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Still: “Isn’t it tiresome in 1994, this role of rebel-hero?” In the 1950’s, a girl could get herself into trouble in Philip Roth’s fiction by owning a diaphragm; in the 1990’s, all the outrages that Sabbath commits against the corpse of Drenka cannot provoke her son the policeman into arresting him. No matter how hard Sabbath tries to convince Matthew he is serious—“Sensationally serious. Unspeakably serious. Solemnly, recklessly, blissfully serious”—the policeman will not play the role of a policeman.

And so it is with Philip Roth and his audience. This is a very funny book, a desperate book, a book that even invites comparison with Roth’s beloved Kafka. But the weight of fiction, too, depends on the possibility of outrage. Who is left today to be outraged? In the America of O.J. Simpson, who can object to Philip Roth?

Ultimately, Roth’s art falls short of Kafka’s—partly because we have lost our capacity for outrage, more because of something else. In Kafka, deprivation, which is the human condition, is unbearable because the deprived never stop craving for life—not sensual life only, but life everlasting. Behind Kafka’s sense of the radiating failure of the human enterprise are intimations of God, family joys, sterling friendships, the glory of the Jews, the grand potential of Europe, the wish for profound personal happiness. By contrast, and for whatever reason—his formative childhood and education, his sense of being a Jew and being an American, appear to have been impossibly thin to begin with—images of freedom and community and joy in Philip Roth’s work are paltry things at best. In particular, his understanding of the creature impulse of sex as our true source of satisfaction and solace bespeaks a pauper’s idea of human potential.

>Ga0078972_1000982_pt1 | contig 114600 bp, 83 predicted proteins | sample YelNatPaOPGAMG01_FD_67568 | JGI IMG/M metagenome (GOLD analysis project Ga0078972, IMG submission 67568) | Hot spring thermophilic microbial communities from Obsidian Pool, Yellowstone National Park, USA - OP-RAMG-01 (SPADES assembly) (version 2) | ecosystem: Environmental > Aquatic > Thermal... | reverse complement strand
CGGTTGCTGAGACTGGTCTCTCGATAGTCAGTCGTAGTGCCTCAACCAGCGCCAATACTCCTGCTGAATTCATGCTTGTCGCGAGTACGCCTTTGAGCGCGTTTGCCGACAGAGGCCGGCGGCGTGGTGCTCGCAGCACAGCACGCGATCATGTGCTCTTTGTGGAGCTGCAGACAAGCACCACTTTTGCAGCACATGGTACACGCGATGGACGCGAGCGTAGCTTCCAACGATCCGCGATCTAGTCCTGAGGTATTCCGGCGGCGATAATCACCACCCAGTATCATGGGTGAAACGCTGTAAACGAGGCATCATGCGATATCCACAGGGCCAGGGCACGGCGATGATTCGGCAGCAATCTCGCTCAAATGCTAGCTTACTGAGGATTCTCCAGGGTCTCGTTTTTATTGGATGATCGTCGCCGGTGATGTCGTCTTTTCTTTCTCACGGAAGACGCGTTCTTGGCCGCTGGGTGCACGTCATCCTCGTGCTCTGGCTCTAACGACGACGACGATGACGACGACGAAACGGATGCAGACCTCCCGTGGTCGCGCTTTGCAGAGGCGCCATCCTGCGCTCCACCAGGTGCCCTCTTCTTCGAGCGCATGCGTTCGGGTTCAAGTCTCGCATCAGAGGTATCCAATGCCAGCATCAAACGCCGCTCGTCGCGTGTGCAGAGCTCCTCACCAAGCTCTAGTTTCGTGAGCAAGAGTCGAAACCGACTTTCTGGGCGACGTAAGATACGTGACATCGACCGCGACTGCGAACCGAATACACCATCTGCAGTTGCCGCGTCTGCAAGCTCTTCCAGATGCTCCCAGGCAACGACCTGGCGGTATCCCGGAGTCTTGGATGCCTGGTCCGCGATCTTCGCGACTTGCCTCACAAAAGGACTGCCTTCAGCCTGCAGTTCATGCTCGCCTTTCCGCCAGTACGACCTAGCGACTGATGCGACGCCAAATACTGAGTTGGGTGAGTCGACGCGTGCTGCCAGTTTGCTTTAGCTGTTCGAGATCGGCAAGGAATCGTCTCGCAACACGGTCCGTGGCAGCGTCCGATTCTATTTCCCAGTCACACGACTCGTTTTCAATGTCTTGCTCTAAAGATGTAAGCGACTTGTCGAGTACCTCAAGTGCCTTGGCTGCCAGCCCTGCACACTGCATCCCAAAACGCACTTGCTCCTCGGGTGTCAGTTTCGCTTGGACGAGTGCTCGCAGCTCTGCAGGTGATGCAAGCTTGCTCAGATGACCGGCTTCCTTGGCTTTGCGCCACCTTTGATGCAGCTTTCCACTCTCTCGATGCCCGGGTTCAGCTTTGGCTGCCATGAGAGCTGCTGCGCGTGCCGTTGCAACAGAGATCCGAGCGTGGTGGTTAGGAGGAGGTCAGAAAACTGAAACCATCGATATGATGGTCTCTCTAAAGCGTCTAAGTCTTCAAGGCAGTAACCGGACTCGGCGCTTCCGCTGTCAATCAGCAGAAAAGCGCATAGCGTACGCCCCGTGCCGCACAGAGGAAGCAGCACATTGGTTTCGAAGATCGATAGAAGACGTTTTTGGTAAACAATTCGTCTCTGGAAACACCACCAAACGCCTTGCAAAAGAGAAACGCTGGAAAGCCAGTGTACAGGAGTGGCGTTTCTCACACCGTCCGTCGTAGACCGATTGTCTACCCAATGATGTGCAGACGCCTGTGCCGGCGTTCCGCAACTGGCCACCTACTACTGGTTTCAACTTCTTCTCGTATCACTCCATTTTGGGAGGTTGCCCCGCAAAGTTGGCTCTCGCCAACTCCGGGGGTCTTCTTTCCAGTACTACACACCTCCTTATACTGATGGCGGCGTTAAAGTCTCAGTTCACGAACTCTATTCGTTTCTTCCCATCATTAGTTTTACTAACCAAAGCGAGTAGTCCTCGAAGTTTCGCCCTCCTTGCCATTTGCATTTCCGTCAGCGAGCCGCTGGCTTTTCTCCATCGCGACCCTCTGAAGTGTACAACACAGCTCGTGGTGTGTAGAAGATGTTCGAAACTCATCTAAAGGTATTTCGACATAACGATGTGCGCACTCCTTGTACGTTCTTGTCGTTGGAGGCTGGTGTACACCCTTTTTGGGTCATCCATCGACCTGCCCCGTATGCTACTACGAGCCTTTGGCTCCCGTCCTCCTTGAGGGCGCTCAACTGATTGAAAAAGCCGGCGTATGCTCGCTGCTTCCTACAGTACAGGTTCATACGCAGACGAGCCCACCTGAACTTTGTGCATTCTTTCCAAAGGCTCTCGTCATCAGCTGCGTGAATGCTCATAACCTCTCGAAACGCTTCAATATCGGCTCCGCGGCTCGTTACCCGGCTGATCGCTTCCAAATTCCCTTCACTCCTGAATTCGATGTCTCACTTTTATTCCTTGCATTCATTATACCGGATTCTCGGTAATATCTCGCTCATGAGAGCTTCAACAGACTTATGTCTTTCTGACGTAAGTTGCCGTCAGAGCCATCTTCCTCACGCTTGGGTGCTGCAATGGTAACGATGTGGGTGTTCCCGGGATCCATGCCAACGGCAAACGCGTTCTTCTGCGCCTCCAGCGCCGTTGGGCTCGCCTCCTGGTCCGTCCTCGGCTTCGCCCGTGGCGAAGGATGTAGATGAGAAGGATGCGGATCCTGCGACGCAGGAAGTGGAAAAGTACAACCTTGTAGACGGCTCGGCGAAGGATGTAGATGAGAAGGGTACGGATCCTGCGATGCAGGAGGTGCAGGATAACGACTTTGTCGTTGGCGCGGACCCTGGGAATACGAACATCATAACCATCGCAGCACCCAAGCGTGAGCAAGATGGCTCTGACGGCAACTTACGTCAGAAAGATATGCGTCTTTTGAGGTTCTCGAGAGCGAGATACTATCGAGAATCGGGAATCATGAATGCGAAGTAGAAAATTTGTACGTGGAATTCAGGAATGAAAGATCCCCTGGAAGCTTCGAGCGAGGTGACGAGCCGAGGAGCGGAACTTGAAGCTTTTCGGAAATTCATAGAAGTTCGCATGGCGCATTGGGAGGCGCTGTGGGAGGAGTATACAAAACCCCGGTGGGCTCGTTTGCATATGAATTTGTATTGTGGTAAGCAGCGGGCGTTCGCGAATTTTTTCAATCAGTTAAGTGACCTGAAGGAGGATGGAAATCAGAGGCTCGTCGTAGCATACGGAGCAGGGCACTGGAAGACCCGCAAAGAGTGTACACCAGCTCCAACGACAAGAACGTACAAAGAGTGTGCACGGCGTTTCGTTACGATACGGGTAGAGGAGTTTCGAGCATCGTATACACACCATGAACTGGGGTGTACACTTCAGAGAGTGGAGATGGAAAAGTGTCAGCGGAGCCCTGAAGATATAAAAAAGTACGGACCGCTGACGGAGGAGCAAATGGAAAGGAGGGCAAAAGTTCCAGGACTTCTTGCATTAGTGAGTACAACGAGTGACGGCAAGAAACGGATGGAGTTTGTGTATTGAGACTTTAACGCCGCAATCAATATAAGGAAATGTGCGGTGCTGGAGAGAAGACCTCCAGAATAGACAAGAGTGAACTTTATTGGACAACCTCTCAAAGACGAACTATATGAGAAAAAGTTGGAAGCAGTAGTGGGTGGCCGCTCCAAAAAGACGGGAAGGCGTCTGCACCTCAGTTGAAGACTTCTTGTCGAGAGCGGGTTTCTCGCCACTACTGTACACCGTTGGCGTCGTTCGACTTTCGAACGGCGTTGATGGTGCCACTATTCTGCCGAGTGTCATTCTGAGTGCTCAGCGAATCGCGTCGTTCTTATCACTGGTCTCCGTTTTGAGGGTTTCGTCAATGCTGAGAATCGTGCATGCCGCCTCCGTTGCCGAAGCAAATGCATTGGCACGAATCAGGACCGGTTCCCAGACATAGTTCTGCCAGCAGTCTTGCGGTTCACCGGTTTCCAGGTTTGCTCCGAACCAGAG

Kafka’s hunger artist is dying to be part of the colorful scene beyond his cage. Roth’s goes on snatching peanuts from a crowd that is still amused enough to watch him suffer, but whose moral attention he cannot command.

About the Author

Ruth R. Wisse is the Martin Peretz professor of Yiddish and professor of comparative literature at Harvard. She is the author most recently of Jews and Power (Nextbook/Schocken).